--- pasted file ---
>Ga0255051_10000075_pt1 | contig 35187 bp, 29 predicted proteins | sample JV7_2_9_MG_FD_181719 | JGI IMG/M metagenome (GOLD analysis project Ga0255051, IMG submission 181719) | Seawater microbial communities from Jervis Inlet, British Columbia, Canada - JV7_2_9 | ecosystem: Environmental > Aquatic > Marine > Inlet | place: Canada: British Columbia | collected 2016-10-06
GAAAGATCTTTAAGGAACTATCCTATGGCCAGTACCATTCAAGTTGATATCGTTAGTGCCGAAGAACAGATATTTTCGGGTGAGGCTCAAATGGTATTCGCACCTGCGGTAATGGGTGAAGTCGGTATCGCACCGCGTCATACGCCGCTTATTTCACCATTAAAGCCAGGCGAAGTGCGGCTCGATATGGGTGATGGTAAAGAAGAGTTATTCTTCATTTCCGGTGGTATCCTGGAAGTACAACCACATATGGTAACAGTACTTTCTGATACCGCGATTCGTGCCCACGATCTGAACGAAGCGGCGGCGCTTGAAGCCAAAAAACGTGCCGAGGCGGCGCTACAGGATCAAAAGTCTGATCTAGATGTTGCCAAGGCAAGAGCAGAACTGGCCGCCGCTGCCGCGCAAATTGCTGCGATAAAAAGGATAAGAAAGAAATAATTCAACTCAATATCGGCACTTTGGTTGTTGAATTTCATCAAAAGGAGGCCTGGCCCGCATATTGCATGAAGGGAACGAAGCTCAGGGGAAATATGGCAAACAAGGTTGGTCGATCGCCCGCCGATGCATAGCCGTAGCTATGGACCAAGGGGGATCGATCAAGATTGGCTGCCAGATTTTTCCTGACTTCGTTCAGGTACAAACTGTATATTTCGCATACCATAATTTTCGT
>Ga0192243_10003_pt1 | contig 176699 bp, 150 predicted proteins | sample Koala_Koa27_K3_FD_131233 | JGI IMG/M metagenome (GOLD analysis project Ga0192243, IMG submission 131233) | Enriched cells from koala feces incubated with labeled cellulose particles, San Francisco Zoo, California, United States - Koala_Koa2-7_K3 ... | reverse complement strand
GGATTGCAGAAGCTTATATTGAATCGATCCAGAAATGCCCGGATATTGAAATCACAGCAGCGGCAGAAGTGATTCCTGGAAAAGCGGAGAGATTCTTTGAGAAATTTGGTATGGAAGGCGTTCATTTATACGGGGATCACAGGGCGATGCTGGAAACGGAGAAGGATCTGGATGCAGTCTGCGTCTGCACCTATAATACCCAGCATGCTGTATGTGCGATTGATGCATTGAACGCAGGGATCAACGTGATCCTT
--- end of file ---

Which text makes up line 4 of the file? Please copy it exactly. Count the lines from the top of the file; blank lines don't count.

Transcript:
GGATTGCAGAAGCTTATATTGAATCGATCCAGAAATGCCCGGATATTGAAATCACAGCAGCGGCAGAAGTGATTCCTGGAAAAGCGGAGAGATTCTTTGAGAAATTTGGTATGGAAGGCGTTCATTTATACGGGGATCACAGGGCGATGCTGGAAACGGAGAAGGATCTGGATGCAGTCTGCGTCTGCACCTATAATACCCAGCATGCTGTATGTGCGATTGATGCATTGAACGCAGGGATCAACGTGATCCTT